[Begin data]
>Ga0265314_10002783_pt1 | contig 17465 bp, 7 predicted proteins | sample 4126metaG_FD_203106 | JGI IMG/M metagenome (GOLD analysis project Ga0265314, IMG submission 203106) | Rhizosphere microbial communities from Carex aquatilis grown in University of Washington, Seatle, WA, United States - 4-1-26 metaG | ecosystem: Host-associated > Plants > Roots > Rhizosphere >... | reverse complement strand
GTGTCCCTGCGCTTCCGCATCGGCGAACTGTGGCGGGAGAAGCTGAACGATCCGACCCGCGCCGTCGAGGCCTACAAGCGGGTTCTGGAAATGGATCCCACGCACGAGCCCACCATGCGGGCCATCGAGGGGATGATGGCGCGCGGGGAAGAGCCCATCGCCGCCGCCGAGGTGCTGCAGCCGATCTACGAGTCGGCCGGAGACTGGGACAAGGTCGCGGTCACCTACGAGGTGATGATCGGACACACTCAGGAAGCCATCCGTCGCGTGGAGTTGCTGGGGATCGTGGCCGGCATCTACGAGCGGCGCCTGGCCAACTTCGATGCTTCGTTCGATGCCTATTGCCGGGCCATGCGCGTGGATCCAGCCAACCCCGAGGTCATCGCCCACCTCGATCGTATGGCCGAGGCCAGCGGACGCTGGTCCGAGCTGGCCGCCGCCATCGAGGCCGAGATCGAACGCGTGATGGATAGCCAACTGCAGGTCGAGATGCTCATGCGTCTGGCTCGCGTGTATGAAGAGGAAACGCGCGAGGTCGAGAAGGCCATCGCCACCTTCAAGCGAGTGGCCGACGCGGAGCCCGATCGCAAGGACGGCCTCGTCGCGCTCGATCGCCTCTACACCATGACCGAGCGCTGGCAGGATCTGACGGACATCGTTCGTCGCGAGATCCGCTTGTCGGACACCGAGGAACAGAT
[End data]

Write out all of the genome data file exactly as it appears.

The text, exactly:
>Ga0265314_10002783_pt1 | contig 17465 bp, 7 predicted proteins | sample 4126metaG_FD_203106 | JGI IMG/M metagenome (GOLD analysis project Ga0265314, IMG submission 203106) | Rhizosphere microbial communities from Carex aquatilis grown in University of Washington, Seatle, WA, United States - 4-1-26 metaG | ecosystem: Host-associated > Plants > Roots > Rhizosphere >... | reverse complement strand
GTGTCCCTGCGCTTCCGCATCGGCGAACTGTGGCGGGAGAAGCTGAACGATCCGACCCGCGCCGTCGAGGCCTACAAGCGGGTTCTGGAAATGGATCCCACGCACGAGCCCACCATGCGGGCCATCGAGGGGATGATGGCGCGCGGGGAAGAGCCCATCGCCGCCGCCGAGGTGCTGCAGCCGATCTACGAGTCGGCCGGAGACTGGGACAAGGTCGCGGTCACCTACGAGGTGATGATCGGACACACTCAGGAAGCCATCCGTCGCGTGGAGTTGCTGGGGATCGTGGCCGGCATCTACGAGCGGCGCCTGGCCAACTTCGATGCTTCGTTCGATGCCTATTGCCGGGCCATGCGCGTGGATCCAGCCAACCCCGAGGTCATCGCCCACCTCGATCGTATGGCCGAGGCCAGCGGACGCTGGTCCGAGCTGGCCGCCGCCATCGAGGCCGAGATCGAACGCGTGATGGATAGCCAACTGCAGGTCGAGATGCTCATGCGTCTGGCTCGCGTGTATGAAGAGGAAACGCGCGAGGTCGAGAAGGCCATCGCCACCTTCAAGCGAGTGGCCGACGCGGAGCCCGATCGCAAGGACGGCCTCGTCGCGCTCGATCGCCTCTACACCATGACCGAGCGCTGGCAGGATCTGACGGACATCGTTCGTCGCGAGATCCGCTTGTCGGACACCGAGGAACAGAT